At a dinner party tonight, somehow the subject of my zoo mystery series came up. (Somehow it always does, no matter how I try not to be, um, obsessive? pushy?). One of the guests looked at me with narrowed eyes and asked, "Why are you so fascinated with murder?" It took me aback. I think of myself as a writer of mysteries, not as a person obsessed with murder. So I said, cleverly, "I am not!"
So much for my keen wit and erudition. But the question did lead to a discussion about why it is I write a genre of fiction that requires an untimely death to kick off the story. Here's a metaphor. Mysteries are the cut-up chicken of fiction. (Hang in with me here.) A cook starts with a cut-up chicken and a big set of possibilities. Rules apply: the chicken has to be cooked--it cannot be served raw. It must not be charred to leather. It should be tasty. Within these rules, the cook can debone it or not; roast it, pot-roast it, fry it, stir-fry it, or stew it. The cook can go for curry, Mexican, Thai, Chinese, Italian using any of a huge selection of sauces and spices to turn out a delicious entree. You see where I'm going with this.
Mysteries have their rules. Somebody dies and there is a puzzle to solve. The puzzle can be about who died, how they died, why they died, and who did it, or any selection of these. There should be suspects and motives, false starts and dangerous situations, surprising secrets, a clever protagonist and a determined antagonist. Most mysteries have these elements.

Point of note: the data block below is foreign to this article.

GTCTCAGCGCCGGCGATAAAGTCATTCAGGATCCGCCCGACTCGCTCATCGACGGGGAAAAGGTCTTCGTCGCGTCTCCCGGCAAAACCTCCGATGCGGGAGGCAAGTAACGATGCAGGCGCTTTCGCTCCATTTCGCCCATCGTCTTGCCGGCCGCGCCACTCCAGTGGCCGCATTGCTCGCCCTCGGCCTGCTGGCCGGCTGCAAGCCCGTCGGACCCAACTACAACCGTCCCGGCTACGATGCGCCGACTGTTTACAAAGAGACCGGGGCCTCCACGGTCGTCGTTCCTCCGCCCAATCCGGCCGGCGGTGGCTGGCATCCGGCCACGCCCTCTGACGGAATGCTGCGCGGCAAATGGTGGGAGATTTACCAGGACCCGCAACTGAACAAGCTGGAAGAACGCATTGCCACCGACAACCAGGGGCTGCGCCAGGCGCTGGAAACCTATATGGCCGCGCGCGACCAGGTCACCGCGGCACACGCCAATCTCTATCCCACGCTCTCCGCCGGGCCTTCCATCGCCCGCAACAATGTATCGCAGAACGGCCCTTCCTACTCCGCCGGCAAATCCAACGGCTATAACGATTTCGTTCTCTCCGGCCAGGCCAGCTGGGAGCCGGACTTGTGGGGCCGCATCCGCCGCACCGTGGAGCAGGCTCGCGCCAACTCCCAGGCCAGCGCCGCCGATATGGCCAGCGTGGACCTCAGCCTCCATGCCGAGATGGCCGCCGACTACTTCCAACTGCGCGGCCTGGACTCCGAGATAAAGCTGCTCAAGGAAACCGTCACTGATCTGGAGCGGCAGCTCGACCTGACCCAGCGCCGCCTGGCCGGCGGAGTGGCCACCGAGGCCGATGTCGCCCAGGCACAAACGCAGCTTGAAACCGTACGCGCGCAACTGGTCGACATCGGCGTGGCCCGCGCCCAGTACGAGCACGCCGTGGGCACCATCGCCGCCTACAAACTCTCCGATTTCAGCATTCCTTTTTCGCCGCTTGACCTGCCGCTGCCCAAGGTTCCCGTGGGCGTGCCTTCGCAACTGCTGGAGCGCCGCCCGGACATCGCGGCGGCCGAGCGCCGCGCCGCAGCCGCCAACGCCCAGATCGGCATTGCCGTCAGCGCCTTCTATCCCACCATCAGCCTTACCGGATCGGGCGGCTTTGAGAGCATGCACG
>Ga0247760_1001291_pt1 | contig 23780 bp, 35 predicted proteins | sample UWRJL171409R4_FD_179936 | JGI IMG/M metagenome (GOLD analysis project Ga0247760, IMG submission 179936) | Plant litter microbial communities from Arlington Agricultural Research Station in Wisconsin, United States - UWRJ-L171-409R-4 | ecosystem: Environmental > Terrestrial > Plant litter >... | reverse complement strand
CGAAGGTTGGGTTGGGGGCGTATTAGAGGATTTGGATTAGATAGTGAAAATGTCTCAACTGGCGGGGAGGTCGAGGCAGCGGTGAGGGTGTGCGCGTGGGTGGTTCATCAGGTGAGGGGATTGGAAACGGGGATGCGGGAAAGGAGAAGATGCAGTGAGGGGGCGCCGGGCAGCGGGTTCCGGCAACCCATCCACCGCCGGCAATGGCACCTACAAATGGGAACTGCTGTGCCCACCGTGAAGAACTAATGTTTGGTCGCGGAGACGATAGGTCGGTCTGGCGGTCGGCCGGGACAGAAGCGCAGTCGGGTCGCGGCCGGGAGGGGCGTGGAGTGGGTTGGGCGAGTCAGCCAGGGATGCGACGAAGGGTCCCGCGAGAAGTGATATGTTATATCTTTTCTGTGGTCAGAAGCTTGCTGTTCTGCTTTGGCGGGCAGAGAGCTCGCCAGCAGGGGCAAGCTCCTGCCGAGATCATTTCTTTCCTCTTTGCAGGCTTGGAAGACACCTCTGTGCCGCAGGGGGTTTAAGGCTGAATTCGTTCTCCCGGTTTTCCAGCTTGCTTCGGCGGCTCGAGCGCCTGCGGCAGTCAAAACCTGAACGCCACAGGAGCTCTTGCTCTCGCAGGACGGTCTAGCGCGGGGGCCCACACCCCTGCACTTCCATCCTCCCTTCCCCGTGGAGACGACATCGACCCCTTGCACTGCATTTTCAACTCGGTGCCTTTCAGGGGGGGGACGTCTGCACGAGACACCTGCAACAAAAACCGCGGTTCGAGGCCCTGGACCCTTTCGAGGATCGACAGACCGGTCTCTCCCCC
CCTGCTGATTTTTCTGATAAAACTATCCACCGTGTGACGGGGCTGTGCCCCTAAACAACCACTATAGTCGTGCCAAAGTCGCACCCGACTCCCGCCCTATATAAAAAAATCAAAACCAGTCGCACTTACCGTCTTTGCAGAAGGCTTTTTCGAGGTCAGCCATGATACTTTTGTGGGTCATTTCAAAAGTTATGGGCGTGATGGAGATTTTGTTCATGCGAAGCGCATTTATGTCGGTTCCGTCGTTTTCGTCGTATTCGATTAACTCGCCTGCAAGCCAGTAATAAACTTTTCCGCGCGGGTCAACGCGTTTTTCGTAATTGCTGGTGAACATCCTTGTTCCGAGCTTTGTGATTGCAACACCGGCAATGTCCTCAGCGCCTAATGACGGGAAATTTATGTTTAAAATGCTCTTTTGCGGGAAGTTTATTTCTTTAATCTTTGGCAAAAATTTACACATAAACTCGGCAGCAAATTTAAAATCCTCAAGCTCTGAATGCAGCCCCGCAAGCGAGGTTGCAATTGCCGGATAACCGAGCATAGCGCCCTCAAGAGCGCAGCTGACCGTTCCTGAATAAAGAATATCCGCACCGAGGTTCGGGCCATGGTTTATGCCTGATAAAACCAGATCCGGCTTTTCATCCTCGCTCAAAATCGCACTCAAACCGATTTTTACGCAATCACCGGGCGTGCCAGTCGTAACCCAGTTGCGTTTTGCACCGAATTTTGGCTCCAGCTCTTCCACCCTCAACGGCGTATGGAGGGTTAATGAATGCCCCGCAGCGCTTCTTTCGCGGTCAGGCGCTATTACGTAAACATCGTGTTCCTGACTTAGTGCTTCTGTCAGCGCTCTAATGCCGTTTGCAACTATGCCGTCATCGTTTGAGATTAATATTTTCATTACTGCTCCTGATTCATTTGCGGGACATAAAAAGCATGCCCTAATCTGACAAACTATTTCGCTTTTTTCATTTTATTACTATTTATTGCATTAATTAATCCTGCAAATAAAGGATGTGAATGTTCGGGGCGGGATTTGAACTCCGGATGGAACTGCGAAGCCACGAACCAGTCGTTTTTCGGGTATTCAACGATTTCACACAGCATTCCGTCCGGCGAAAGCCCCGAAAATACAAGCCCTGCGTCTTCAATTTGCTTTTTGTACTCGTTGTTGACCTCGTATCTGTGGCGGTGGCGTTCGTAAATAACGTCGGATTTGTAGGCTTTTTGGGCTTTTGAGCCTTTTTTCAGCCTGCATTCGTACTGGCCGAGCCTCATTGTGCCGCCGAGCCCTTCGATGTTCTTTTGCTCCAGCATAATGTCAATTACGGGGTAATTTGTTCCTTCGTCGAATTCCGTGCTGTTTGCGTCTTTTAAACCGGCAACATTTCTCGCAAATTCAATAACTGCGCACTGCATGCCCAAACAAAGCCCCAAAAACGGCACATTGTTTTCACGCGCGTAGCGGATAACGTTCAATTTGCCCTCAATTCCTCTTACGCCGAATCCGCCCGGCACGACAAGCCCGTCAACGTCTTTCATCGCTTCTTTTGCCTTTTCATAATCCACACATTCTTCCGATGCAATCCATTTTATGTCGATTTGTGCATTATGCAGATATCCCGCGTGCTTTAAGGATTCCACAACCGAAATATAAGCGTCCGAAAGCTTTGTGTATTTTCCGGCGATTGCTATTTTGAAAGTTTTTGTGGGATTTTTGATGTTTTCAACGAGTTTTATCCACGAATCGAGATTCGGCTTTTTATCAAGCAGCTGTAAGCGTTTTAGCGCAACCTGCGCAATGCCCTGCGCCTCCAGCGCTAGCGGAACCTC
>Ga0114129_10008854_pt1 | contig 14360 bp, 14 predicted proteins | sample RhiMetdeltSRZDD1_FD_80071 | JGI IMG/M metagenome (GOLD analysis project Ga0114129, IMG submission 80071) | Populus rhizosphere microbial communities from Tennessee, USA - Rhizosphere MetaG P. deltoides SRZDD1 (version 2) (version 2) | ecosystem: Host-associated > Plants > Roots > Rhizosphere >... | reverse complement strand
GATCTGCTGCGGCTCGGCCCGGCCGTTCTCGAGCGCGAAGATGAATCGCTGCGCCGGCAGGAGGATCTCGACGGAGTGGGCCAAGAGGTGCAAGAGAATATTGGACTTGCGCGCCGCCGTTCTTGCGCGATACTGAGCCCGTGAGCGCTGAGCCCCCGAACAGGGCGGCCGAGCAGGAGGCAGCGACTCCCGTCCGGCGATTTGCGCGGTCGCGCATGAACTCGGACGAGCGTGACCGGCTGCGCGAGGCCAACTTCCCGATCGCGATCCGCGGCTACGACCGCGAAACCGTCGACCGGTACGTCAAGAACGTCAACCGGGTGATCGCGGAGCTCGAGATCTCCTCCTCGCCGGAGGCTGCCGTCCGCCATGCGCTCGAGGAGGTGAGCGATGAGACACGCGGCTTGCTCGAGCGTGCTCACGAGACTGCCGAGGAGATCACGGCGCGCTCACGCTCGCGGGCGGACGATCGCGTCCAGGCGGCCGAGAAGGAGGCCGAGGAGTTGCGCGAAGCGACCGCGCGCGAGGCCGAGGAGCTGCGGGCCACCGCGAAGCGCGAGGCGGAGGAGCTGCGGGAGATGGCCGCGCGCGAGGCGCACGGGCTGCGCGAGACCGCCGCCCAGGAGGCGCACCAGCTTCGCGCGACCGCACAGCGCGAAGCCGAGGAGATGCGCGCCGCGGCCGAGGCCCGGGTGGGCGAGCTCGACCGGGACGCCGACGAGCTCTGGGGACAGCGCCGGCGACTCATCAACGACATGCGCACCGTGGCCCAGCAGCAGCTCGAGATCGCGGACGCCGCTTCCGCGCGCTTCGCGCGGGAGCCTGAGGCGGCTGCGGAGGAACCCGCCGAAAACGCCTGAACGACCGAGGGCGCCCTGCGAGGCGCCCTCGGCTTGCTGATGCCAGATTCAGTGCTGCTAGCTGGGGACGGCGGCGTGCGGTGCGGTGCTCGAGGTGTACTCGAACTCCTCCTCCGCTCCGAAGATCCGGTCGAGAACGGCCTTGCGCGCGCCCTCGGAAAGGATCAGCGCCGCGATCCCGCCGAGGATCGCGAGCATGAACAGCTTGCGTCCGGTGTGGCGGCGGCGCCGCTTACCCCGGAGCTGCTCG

But the results are highly varied, from police procedurals to village mysteries to mystery/thriller hybrids. And--here's the great part--the setting and characters can be anybody, anywhere. Italian, French, Indian, Swedish, in towns, cities, wilderness, on ships or islands or Indian reservations. The protagonists can be racehorse jockeys, Australian flappers, private detectives, sheriffs, big-city cops, princesses, and on and on.
This combination of structure and freedom felt comfortable to me. I liked knowing what the rules were and having the choice to follow them or to try something different. I knew it would be fun build crime stories that included animals, issues between people and animals, and zoos.
So it's not about murder. It's about how people fall into crime and how their secrets are found out. It's about bravery and cowardice, investigation and hiding.
It's really about Congo peacocks--whole, raw, and alive.
zoo mystery, mysteries, writing fiction, crime fiction